Tenants who sign leases are happy.
Laws authorize long term leasing security. And we have leases that are useful, beneficial and advantageous to both parties.
Unofficially, in my 40 years of practice, leasing success seems to track upward mobility and economic standing. This is usually indicative of a correlation to education, intelligence and hence cognitive ability to reason. In essence, smarter people are more likely to lease. And to keep an open mind, understand and take advantage of financing, security and future planning rolled into leasing.
BUT what if you have never offered leases before? What if all the residents are residing under short term agreements?
No one talks about the process of concept, to product, to offering to success: from
"A" --> "B."
And what if all the residents in the park hear is the groundless fear-mongering about leasing from recruiting operatives for ... anyone can draft a lease. But no one talks about a comprehensive plan and the steps to market and implement your plan ...tenant groups? No one to curb the abuse? Wrong. We can...!
HOW do we go about introducing leases to the community? Do we start by offering the leases park wide? Just on sale? Just to the tenants who are seeking to sell? Do we offer to pay a listing commission? Free rent? Utilities? What can we do?
It's NOT exactly a taboo. But no one talks about how to educate the residents to show them they have been systematically mislead and deceived about leasing, all to create an atmosphere of fear and loathing, to dismiss leasing as a ploy. If that were so, GSMOL would not have a leasing handbook for residents to use in formulating leasing.
It is a remarkable disservice to residents that their leaders have abused their position to keep residents in the dark about the benefits of leasing. Look at the 5 plus star communities and see they are all leased. The BEST communities are leased.
Leases are obviously a benefit for all: the best kept secret we have a duty to reveal and publicize. Getting out the truth is the first step to leasing. A plan for introducing leasing and follow- through to a park-wide success is the object of the next edition of PARKWATCHTM.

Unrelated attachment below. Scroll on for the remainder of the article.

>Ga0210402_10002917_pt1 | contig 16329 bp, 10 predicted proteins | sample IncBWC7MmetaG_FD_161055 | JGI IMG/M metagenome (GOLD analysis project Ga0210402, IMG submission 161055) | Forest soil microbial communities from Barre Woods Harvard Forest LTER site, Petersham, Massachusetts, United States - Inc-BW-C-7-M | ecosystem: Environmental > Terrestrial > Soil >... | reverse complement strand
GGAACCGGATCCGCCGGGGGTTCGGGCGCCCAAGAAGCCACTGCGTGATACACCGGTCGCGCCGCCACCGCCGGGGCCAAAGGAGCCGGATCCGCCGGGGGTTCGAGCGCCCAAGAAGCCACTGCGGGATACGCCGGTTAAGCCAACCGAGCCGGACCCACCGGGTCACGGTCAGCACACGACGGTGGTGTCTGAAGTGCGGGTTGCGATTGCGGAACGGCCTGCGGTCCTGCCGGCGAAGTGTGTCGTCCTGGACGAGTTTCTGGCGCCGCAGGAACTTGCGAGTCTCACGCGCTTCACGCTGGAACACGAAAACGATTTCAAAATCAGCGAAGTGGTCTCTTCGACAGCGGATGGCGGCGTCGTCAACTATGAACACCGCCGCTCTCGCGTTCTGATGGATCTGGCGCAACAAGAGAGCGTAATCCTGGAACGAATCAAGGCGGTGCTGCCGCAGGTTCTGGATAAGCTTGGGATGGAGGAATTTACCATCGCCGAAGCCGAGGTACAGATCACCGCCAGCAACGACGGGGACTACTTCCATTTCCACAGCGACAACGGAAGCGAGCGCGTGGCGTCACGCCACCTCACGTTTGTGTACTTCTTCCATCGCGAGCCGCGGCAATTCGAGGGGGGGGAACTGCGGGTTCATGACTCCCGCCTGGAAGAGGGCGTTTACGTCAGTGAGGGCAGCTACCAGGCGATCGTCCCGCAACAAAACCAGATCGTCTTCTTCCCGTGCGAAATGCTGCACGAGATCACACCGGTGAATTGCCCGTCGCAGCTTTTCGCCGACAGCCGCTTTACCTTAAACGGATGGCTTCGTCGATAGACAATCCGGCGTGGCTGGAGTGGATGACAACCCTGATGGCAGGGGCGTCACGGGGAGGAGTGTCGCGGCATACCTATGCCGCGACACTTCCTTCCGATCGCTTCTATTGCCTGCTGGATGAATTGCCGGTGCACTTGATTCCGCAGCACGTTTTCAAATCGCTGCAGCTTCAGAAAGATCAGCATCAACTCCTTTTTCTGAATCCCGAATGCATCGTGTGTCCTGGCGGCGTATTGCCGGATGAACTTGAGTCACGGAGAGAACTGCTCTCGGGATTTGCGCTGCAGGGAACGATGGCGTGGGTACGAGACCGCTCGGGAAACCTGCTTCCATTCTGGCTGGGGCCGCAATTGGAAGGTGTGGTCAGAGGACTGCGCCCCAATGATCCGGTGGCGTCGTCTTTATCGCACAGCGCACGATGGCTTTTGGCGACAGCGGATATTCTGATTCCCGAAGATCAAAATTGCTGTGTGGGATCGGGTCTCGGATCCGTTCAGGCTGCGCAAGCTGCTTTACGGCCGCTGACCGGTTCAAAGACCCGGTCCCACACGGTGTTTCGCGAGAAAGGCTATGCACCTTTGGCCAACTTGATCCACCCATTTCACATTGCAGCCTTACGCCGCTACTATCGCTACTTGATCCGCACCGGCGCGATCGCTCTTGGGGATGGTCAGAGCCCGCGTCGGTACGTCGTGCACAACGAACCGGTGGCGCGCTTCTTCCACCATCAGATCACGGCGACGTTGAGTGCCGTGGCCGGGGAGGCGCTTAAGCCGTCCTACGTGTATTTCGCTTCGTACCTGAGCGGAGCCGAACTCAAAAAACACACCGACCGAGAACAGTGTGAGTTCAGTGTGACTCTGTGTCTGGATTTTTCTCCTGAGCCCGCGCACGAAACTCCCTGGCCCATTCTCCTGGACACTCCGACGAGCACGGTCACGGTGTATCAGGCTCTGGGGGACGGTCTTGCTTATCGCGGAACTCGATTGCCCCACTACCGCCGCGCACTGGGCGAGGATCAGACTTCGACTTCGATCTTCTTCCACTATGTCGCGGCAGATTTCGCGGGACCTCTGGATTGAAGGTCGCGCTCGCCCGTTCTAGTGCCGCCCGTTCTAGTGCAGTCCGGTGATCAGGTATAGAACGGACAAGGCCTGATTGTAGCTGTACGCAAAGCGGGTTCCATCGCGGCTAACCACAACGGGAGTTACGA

■ WE TALK PLENTY ABOUT THE MUTUAL BENEFITS OF LEASING. WE NEVER TALK ABOUT THE PROCESS OF A SUCCESSFUL LEASING CAMPAIGN. IT'S TIME.
A marketing plan for your long term lease offer - raising awareness of the advantages, security and financing benefits of long term leasing- this is the first step.
☆ When preparing to offer leases, design a marketing plan to achieve the intended goals.
Consider more than one lease, varying terms, and meeting the needs of your various tenant groups. Who are they? A tailored lease for different groups may encompass flexibility. And anyone can draft a lease. But no one talks about a comprehensive plan and the steps to market and implement your plan.
☆ Leases bestow valuable benefits on residents.
☆ For example, leases to help maximize home sale prices. Leases which pay the listing commission. Leases which freeze rents. Leases can reduce rents. Leases which excuse defaults for the aged, frail and disabled. Leases can provide for assignment without charge, with nothing due on sale.
☆ The world of leasing advantages lies at your feet. Especially in threatened areas like Los Angeles County, the time has come to closely study the benefits of leasing.
☆ This marketing plan will likely involve building leasing awareness and demand in the park, taking your residents' needs into consideration.
☆ Build awareness with plans for exposure through the media, meetings, contests, websites, and circulars.
☆ Build resident education and demand (because a good product sells itself) with ideas such as email and referral campaigns.
The wisdom of implementing long term leases to benefit residents is unquestioned. Mutually agreeable long term leasing is a concept as old as the Mobilehome Residency Law itself. It has always been with us. See Civil Code §798.18. The use of leases with the added alternative of leasing with express rent control exemptions has existed since January 1, 1986.
The lease is a benefit to both sides, a fair solution to rent issues, and a real tangible benefit for residents who seek good financing rates, security and assurances. We see it time and again, that long term assignable leases is a huge entitlement for residents which secures their investment, and give a vote of confidence to the management to continue park improvements and good maintenance--an assurance which keeps rents down for the management.
The management would like to succeed in 100% leasing of the park. Forget it. At least on first offer. Some choose wisely; some do not. But in higher quality parks, near unanimity is common. Unofficially, in my 40 years of practice, leasing success seems to track upward mobility and economic standing. This is usually indicative of a correlation to education, intelligence and hence cognitive ability to reason. In essence, smarter people are more likely to keep an open mind, understand and take advantage of financing, security and future planning rolled into leasing. Deciding a time frame calls for advance planning. The plan needs enough time to build excitement and anticipation. Why? Because a good product sells itself. Educating the residents respecting the benefits of the lease agreement will, of itself, constitute the sole impetus for a lease agreement.